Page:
I love this guy. Rock on, oh Crazy Dancing Guy from Cedar Point.

You’ll be happy to know he’s upgraded from the old CD Player to a blue iPod Nano, and he was even taking requests when we were there.

Girl loses court battle over a Virginity Ring?

Posted on : 07-21-2007 | By : Andy | In : news, pop culture, religion

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This morning I read an article on MSNBC.com about a girl’s battle to be allowed to wear her virginity ring to a school that has a ban on jewelry. While I commend her commitment to sexual purity, and applaud her desire to stand firm in her convictions, I agree with the court’s decision.

The whole point behind the ban on jewelry, I’m guessing, lies somewhere in having a distraction-free place of education, and keeping people from outwardly flaunting or flashily broadcasting their social, political, and religious views. There are better ways of proclaiming that you’re a christian than wearing a shirt that says “JesUSAaves” (yes, saw one yesterday). The school, as far as I can tell, has not prohibited her from talking to people about her faith or commitments, and to throw a stink about not being granted special privileges to wear this ring is ridiculous.

If the ring was essential to her virginity (ie, if she wasn’t able to remain a virgin without the ring) or if it was dictated by her faith (ie, if her faith demanded that virgins wear a ring), I would consider it necessary that she be allowed to wear the ring—and I’m guessing that the court might be as well.

The bottom line is that no one else is allowed to wear jewelry as a means to express anything about themselves. Why should she?

Another thought on the “True Love Waits” movement.

I thought that I had heard somewhere that people taking that vow are nearly (or equally) as likely to engage in pre-marital sexual behavior. In looking for the article, I found a response to a reader by Miss Manners that said:
However, Miss Manners feels obliged to warn you that polite society does not recognize such a thing as a chastity ring. It is so polite that it presumes that a lady is chaste unless publicly proven otherwise.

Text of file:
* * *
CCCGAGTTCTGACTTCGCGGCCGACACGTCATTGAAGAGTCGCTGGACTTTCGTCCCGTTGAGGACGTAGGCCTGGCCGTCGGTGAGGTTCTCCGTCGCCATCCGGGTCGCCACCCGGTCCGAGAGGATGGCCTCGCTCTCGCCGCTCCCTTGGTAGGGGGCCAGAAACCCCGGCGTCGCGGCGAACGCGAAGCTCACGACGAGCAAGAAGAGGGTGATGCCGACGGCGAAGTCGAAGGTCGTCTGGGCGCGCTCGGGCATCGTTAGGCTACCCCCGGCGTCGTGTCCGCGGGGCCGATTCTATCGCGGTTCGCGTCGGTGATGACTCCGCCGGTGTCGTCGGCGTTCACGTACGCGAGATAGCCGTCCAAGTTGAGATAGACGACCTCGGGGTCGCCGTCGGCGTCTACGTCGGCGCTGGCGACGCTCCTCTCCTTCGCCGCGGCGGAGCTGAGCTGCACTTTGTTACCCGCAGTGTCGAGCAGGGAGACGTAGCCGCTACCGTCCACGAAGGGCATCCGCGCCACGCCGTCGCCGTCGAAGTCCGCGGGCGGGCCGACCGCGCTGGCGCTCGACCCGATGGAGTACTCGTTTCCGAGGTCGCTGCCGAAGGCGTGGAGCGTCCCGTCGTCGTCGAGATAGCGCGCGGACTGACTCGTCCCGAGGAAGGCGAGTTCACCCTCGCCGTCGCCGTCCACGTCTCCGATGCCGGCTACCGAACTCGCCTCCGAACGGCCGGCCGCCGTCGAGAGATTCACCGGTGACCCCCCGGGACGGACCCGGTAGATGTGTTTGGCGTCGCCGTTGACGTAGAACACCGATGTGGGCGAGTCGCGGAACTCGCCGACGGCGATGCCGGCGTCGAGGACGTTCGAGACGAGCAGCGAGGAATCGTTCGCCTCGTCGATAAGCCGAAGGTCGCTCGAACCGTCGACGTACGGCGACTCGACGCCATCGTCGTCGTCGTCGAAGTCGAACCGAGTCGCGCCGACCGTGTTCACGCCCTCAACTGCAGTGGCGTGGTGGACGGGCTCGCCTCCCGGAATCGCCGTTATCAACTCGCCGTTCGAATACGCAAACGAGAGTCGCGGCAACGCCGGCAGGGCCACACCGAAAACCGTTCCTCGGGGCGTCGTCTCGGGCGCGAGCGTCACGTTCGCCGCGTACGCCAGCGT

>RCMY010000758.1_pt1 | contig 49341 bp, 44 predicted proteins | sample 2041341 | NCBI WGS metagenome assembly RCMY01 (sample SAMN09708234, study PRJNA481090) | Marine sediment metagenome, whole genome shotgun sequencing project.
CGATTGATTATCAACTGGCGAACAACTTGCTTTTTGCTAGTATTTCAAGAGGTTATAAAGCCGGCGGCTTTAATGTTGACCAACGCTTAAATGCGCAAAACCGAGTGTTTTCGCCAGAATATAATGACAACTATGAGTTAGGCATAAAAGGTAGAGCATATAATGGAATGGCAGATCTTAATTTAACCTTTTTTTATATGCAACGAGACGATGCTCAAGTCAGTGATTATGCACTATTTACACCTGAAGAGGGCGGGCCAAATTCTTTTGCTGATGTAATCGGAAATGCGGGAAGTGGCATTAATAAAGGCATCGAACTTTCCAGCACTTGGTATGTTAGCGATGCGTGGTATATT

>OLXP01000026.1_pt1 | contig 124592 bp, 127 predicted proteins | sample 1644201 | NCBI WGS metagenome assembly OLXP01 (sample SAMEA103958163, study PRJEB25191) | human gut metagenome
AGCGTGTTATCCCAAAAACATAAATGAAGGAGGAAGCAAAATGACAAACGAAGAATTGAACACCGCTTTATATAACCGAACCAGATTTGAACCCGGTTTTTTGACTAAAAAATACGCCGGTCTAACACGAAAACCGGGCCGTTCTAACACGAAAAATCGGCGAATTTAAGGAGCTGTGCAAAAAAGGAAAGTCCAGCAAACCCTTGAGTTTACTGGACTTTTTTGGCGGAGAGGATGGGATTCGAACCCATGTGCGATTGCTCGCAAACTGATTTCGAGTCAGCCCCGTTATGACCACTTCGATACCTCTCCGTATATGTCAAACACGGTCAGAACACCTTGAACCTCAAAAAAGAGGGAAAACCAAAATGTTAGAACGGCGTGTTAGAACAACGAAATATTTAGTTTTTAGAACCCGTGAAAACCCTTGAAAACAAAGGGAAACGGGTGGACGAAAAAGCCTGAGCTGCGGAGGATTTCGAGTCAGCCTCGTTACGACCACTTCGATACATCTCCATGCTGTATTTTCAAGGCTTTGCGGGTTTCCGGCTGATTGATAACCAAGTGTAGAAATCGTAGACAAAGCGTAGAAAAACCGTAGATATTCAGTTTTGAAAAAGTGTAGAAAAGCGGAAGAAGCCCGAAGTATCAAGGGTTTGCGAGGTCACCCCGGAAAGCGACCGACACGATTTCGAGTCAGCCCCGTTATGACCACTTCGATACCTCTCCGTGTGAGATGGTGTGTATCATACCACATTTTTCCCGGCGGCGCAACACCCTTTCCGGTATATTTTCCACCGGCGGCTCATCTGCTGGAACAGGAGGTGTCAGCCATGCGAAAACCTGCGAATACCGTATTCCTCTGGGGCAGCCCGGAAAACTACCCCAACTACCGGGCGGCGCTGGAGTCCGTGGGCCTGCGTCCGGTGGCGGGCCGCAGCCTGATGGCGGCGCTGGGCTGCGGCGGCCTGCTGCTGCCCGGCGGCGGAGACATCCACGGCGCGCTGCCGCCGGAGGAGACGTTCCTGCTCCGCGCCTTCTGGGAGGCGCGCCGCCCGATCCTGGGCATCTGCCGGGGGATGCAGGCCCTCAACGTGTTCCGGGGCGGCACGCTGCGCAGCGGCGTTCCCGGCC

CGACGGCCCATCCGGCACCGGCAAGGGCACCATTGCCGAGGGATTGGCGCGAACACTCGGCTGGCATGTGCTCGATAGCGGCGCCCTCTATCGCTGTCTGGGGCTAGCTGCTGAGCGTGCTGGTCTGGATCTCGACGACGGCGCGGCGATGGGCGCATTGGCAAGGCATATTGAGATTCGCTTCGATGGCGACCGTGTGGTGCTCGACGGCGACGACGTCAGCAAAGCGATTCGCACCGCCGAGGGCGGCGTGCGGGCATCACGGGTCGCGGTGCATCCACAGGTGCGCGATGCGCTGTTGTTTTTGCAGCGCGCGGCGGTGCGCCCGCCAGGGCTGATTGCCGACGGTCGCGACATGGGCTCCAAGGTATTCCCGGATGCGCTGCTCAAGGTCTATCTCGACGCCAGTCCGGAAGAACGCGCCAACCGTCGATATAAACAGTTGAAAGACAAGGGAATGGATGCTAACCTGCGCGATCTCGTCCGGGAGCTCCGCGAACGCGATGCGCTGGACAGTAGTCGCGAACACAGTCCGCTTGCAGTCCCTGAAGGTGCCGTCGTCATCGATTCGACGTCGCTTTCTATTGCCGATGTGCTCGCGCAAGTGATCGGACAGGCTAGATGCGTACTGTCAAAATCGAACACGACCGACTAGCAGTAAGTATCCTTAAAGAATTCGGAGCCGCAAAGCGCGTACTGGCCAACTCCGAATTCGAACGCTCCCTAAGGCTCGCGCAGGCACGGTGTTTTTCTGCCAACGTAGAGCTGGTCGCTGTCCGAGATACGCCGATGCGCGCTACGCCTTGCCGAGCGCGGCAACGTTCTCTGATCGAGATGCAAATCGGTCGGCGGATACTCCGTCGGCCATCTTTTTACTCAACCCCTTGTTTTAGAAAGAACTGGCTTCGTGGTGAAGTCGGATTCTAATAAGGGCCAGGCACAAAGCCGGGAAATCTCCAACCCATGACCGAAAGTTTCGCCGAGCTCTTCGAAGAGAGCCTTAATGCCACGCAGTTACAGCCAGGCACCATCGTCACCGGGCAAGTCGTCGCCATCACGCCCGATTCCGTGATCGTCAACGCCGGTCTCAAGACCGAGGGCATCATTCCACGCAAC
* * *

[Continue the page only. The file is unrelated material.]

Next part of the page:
I had to laugh. Maybe to naive old people like Miss Manners, this may be the case. Unfortunately, the trend is such that she should probably have said something more like “At ever-increasing rates, young people assume each other to be sexually active if they are in a ‘serious’ relationship. While a potential date should quickly get to know your convictions well enough to know you are committed to remaining sexually pure, a purity ring is a good reminder to the both of you as well as to others around you that you respect the sanctity of marriage.”

My Wikipedia Experience

Posted on : 07-10-2007 | By : Andy | In : tech, work

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So I just finished posting an article about Step2 on Wikipedia, and it scares me. Why, do you ask?

Within a few minutes of posting, the “Step2″ page must have showed up on the “recent changes” section of the site, and a few people made notes about it being an advertisement, or needing wikipediaizing, or having an inappropriate tone. However, I just immediately went back in, added a few links, and deleted their comment thingys…and viola! Totally “legitimate” article. To be honest, it now reads a lot more like it should, and is definitely less advertisy (though I tried to make it as neutral as possible to begin, and largely similar to the Fisher Price page that’s already up there).

The scary part comes in the fact that if it makes it for longer than 2 minutes without getting flagged, chances are that your new article will last for a very long time without being edited. This is especially true with marginal topics where the only people who really know what’s legitimate are the ones who know so much about said topic that they’ll never visit Wikipedia to read up on it.

Can I say it again, kids? Wikipedia is not a credible source. Might be good for quick info…or you might end up telling people that the Nigerian Banker guy really is legitimate after all. (Because, hey, Wikipedia says so!)